Almost five years ago, Jeff Selingo was “pretty skeptical” that becoming a LinkedIn influencer would yield many benefits. But today, the author praises the platform for providing “huge amounts” of traffic to his content and even helping him sell books.

Once a place to dump your resume and be on your way, LinkedIn is fast becoming a full-fledged social network. After Microsoft’s acquisition of the platform last December, it has been undergoing a stealthy makeover, with new features including an amplified publishing platform, refined targeting tools, and a streamlined mobile app. But while it reaches 500 million business professionals, where does Linkedin stand when it comes to consumer marketing?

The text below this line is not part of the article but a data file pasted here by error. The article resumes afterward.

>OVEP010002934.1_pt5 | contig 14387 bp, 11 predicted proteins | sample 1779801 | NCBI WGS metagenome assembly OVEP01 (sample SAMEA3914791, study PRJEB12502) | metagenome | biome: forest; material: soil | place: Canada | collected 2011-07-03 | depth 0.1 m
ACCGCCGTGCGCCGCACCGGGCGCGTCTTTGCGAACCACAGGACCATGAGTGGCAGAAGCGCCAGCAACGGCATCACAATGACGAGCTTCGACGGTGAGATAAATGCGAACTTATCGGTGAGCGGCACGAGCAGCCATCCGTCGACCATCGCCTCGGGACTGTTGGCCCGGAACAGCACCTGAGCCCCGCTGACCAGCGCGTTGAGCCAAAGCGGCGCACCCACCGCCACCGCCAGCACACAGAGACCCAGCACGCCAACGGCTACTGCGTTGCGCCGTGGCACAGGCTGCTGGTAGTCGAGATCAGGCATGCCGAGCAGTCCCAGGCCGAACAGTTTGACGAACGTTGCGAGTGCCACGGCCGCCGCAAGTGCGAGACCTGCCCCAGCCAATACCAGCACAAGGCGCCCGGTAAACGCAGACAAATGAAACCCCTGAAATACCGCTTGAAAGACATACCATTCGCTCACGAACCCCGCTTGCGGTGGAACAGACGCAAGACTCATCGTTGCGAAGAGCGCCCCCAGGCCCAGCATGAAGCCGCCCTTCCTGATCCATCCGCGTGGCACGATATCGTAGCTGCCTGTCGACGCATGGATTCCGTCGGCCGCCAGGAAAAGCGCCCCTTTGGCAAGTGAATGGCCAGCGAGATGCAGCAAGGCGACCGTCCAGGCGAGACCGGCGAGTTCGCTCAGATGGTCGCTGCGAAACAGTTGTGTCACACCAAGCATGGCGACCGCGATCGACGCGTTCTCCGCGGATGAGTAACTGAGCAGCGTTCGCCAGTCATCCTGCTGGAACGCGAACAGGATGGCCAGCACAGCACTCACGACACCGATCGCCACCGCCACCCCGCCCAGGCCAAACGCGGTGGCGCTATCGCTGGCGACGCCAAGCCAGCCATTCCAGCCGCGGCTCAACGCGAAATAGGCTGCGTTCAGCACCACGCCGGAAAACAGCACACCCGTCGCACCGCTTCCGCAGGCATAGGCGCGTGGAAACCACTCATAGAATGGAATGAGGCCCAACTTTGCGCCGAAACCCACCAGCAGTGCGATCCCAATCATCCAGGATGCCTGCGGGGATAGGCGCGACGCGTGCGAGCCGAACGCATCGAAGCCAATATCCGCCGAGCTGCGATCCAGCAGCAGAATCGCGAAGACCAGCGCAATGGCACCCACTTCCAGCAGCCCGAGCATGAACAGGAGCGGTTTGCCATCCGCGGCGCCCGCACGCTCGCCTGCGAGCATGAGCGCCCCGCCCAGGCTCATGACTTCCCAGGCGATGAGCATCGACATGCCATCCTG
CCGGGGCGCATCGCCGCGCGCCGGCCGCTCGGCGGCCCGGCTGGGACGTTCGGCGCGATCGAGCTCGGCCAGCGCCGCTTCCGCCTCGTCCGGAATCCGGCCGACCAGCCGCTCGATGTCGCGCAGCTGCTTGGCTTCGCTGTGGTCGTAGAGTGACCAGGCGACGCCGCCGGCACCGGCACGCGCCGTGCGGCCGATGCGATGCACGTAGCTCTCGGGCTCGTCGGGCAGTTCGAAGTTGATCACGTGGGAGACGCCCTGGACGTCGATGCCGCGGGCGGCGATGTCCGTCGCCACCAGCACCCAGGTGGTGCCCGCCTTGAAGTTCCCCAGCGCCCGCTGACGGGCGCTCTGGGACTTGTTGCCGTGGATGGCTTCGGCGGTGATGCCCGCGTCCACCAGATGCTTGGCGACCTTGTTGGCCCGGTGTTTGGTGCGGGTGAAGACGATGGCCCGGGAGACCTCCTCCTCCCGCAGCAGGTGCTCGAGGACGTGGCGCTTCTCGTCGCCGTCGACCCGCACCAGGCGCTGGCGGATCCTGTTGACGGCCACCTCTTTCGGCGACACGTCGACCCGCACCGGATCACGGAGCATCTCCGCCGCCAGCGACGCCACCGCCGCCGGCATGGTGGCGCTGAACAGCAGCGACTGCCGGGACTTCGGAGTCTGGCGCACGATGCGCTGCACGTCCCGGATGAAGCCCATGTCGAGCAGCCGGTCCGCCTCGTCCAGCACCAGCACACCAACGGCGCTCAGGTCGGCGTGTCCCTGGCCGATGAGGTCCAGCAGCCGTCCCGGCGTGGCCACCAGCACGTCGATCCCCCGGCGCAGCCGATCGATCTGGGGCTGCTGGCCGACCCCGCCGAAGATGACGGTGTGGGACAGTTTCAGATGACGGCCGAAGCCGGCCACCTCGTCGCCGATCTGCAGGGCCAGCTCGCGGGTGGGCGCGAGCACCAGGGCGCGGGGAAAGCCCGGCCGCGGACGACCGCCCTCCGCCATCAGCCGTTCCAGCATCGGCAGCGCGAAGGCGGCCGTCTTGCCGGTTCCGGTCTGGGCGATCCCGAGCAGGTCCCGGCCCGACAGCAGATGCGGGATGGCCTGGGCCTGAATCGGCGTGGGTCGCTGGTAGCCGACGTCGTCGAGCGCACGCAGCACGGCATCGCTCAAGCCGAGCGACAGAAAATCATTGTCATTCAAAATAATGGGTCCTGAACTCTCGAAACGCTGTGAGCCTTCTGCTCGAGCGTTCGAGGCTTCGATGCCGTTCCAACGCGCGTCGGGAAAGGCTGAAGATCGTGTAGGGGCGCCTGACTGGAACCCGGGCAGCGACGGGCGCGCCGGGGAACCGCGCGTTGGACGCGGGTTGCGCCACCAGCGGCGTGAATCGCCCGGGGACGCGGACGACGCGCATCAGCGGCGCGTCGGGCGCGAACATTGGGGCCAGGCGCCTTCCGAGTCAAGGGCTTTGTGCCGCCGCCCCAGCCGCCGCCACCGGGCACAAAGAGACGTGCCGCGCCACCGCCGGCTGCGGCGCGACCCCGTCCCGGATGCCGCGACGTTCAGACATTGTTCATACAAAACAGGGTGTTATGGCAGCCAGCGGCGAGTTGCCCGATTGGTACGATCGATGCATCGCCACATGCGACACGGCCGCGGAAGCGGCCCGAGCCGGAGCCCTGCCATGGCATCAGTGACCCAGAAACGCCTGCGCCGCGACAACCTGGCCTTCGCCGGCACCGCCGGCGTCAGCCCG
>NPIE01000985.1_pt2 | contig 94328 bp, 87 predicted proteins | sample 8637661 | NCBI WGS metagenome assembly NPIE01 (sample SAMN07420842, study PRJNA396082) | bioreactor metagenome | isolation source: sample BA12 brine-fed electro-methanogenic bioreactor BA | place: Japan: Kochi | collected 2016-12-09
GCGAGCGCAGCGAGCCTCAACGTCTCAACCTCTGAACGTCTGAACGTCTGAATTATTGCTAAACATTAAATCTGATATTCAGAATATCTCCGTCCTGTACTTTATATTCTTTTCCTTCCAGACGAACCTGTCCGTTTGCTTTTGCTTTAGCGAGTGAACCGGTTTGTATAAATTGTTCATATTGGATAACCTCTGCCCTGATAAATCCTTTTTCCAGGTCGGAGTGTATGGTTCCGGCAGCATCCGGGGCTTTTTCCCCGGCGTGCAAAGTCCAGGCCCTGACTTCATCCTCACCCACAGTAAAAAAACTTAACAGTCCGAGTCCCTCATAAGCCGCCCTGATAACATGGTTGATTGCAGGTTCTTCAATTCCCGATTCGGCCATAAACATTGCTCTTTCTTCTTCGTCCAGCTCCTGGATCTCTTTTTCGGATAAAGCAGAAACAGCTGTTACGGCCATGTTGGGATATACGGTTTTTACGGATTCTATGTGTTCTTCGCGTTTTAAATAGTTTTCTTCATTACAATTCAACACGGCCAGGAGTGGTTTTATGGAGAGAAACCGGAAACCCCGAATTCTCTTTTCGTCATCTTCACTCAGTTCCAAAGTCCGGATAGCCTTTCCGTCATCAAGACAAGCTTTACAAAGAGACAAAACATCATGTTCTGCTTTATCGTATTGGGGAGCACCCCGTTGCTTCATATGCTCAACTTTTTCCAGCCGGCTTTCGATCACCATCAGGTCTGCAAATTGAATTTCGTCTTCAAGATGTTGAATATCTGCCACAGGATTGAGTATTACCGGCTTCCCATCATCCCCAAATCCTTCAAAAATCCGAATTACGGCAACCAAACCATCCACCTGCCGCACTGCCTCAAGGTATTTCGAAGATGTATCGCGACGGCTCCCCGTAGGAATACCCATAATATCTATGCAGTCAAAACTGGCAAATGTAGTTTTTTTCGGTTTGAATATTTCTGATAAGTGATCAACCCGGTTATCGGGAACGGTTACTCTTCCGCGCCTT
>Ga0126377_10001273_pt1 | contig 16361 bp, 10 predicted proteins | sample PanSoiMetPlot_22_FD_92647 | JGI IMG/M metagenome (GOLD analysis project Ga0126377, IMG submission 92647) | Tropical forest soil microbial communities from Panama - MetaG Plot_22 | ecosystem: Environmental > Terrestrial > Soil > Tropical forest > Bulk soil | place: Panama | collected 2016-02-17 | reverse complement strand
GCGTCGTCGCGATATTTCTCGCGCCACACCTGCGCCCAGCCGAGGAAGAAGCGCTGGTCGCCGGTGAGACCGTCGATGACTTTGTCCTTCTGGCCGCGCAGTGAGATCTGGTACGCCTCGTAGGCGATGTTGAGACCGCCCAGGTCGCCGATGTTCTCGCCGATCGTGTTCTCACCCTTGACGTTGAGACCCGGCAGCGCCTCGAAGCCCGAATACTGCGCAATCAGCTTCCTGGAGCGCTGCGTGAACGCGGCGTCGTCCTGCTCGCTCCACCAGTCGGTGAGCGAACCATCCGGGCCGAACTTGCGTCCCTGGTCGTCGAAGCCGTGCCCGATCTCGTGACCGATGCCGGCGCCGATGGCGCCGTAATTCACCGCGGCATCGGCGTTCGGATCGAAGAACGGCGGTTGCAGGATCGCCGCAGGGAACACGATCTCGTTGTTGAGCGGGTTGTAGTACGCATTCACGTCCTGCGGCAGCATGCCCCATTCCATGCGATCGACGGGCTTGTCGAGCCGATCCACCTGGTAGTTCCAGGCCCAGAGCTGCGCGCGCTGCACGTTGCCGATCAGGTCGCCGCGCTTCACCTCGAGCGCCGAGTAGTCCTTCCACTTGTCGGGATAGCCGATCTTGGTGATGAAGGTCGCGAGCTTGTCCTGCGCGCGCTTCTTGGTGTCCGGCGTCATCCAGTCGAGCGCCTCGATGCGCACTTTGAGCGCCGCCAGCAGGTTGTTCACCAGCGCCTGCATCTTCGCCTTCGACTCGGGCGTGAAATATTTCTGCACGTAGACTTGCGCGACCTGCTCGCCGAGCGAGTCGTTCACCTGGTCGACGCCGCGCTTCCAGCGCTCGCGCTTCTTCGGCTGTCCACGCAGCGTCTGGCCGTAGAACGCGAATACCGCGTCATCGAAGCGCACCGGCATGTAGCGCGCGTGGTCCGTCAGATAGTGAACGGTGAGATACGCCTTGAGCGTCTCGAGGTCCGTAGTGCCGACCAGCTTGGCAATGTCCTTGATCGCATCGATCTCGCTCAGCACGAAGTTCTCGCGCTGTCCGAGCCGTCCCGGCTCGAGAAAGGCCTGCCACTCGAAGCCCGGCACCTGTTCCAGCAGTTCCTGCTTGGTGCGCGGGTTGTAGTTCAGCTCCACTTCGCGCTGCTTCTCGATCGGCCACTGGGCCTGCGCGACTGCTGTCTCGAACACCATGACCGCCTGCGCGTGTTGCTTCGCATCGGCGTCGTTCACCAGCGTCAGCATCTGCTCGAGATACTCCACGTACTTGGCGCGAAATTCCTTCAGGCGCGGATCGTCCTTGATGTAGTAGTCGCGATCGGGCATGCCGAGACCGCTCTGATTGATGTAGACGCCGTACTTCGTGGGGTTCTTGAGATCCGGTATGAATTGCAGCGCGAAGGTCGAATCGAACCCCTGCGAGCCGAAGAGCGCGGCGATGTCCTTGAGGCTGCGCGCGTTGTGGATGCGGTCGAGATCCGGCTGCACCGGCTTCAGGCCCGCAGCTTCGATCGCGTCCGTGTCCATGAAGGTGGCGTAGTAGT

Unlike Twitter, Facebook, Instagram, or Snapchat, LinkedIn projects itself as a place of polite discourse and appropriate inspiration. It wants to be your ticket to employment, and thus is void of the privacy problems, compromising photos, and ads afflicting other social platforms. While safety doesn’t always equal success for brands, it may well be what gives LinkedIn its edge over other platforms.

LinkedIn recently announced a video creation feature and Snapchat-style geofilters for events and conferences. Although this may seem to come out of left field, it continues the logic of adapting all the features other platforms boast into safer, more professional versions. Users also tend to be more careful about what they post on the platform. Could less promiscuous influencer-brand partnerships, and thus more authentic consumerism, find a home on LinkedIn?

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